DeMarco Murray, Dallas Cowboys: The Cowboys drafted Murray to potentially fill-in or replace the big play potential lost whenever Felix Jones is sidelined. While they received better value in Murray in the third round than they did with Jones as the No. 22 overall pick of the  2008 first round, the team could be getting a similarly finesse back who relies on his speed and hands to make big plays, rather than demonstrate the instincts or toughness to be a consistent force. The Cowboys, of course, boast lots of talent in the backfield and won't have to lean on Murray to be a feature back. Murray has fantastic hands out of the backfield and in that way is a nice schematic fit, but in the physical NFC East division, his role could be just that and very little more.
Posted on: May 1, 2011 9:49 pm
 

2011 NFL Draft -Twitter chat Monday 1pmET/10amPT

It seems that there are plenty of people who disagree with my team grades of the 2011 NFL Draft. I'm sure there are plenty of other questions out there, as well.

Why did Ryan Mallett fall as far as he did? How much of a "reach" was James Carpenter to the Seahawks at No. 25 overall? Is Julio Jones worth the gamble the Falcons took in their big trade up?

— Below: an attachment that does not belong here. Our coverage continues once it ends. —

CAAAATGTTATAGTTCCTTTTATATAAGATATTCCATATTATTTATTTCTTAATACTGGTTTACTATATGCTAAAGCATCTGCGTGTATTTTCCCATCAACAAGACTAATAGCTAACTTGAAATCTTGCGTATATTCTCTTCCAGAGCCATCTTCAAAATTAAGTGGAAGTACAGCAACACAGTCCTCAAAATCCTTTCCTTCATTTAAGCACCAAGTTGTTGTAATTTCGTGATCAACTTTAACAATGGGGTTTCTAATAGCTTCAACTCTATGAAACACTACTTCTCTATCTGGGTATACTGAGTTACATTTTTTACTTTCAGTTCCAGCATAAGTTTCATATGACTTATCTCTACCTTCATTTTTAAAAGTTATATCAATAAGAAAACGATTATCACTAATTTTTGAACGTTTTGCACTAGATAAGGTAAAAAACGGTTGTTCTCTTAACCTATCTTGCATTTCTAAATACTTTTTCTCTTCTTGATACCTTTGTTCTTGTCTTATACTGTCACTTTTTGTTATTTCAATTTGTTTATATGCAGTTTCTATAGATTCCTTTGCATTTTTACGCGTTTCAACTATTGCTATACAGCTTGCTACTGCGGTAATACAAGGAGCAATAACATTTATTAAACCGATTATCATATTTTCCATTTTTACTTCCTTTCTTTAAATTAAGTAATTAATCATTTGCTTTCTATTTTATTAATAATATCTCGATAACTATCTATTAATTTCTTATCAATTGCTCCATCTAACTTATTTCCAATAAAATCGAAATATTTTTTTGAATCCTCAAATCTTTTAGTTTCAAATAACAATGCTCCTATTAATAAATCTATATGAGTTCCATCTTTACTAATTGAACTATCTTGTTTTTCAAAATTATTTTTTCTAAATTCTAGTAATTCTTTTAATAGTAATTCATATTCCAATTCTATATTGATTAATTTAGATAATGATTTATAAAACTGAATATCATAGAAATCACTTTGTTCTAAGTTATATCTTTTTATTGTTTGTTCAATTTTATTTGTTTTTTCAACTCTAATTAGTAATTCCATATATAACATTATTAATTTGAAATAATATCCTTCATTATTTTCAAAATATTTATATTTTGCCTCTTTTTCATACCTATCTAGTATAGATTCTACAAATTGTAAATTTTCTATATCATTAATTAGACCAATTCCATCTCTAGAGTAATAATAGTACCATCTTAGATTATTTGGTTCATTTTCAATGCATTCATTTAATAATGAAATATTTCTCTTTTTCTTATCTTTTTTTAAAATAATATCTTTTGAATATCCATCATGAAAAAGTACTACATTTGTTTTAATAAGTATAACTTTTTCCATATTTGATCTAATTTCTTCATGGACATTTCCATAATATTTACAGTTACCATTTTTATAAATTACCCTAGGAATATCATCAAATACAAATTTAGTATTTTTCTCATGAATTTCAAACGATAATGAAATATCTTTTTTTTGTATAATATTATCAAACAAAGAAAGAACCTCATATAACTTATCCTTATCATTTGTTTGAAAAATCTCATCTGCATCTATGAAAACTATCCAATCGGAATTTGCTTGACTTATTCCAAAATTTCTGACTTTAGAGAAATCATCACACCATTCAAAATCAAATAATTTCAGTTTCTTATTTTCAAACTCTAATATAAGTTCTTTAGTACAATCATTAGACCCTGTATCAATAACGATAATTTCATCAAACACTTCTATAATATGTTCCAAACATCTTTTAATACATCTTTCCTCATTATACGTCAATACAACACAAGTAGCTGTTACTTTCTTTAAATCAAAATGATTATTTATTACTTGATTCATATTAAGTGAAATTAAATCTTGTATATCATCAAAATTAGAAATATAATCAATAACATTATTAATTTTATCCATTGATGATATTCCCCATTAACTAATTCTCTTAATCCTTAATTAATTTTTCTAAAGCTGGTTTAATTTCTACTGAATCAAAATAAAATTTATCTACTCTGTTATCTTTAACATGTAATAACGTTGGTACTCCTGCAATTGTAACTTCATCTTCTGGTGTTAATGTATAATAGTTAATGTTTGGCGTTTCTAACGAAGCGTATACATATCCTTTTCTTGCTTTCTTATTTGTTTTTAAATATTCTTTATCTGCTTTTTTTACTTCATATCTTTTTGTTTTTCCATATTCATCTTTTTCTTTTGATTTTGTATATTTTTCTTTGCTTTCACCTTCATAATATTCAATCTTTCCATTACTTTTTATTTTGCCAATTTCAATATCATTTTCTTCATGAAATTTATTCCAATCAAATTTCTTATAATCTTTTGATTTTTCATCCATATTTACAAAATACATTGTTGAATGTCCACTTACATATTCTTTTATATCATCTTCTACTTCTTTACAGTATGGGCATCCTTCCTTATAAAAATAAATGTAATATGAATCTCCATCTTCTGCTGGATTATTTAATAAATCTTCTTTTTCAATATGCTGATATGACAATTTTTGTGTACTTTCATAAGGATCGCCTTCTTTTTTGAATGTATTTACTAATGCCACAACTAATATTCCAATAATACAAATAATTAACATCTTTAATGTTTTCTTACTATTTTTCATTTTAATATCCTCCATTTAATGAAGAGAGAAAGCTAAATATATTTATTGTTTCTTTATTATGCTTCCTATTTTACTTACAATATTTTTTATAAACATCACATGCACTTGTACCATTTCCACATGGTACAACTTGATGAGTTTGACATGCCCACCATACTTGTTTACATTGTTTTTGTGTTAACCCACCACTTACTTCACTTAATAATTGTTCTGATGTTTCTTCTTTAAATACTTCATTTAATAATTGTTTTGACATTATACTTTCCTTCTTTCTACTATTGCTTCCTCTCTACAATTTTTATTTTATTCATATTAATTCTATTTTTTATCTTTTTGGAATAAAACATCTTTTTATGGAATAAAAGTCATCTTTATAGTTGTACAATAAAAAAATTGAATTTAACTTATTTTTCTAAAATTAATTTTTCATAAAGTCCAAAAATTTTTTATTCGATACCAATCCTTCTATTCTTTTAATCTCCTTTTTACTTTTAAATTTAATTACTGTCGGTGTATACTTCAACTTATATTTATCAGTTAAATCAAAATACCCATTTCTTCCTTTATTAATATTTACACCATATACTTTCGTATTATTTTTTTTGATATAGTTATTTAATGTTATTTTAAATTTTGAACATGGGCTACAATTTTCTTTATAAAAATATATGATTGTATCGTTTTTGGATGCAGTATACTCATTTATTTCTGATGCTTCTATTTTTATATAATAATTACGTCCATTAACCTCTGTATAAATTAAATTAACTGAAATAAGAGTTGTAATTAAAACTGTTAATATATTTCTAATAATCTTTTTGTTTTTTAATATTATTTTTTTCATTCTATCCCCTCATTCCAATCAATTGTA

Rather than answer question by question on the blog, I thought I'd take as many questions as readers would like to ask in a Monday question-answer session on Twitter.

All you have to do is follow me on Twitter and send me questions @RobRang. I've done dozens of radio interviews throughout the draft weekend and today, but rather than just talk to radio DJs, I want to reach out to the ones that matter -- the passionate, intelligent fans out there. I know first-hand that sometimes the fans know their teams and the players every bit as much (or more) than the so-called experts.

My only request... let's leave the courtroom drama for the lawyers. There are plenty of NFL reporters out there more qualified to answer your questions about the labor unrest.

I'd rather talk draft and how your favorite teams, players, etc. did. 

Again, just follow me on Twitter and send me any and all draft questions at @RobRang. I'll do the rest...  If you'd like, send in your questions now. I'll get to them tomorrow during the scheduled "chat" hour of 1-2 pm Eastern/10-11 am Pacific.

"See" 'ya then

-- Rob Rang

Posted on: April 28, 2011 7:30 pm
 

Falcons moving up for a WR?

Jay Glazer of FoxSports.com (and working today for The NFL Network) is reporting that the Atlanta Falcons are talking trade with the Cleveland Browns in an attempt to get Alabama wide receiver Julio Jones.

The deal would make a great deal of sense for the Falcons. They have one of the league's best wideouts in Roddy White, of course, but, didn't get enough production from their secondary targets. Other than future Hall of Famer Tony Gonzalez (arguably the best 35 year-old player in history), the Falcons' next most productive "receiver" was running back Jason Snelling -- who caught 44 passes for 303 yards.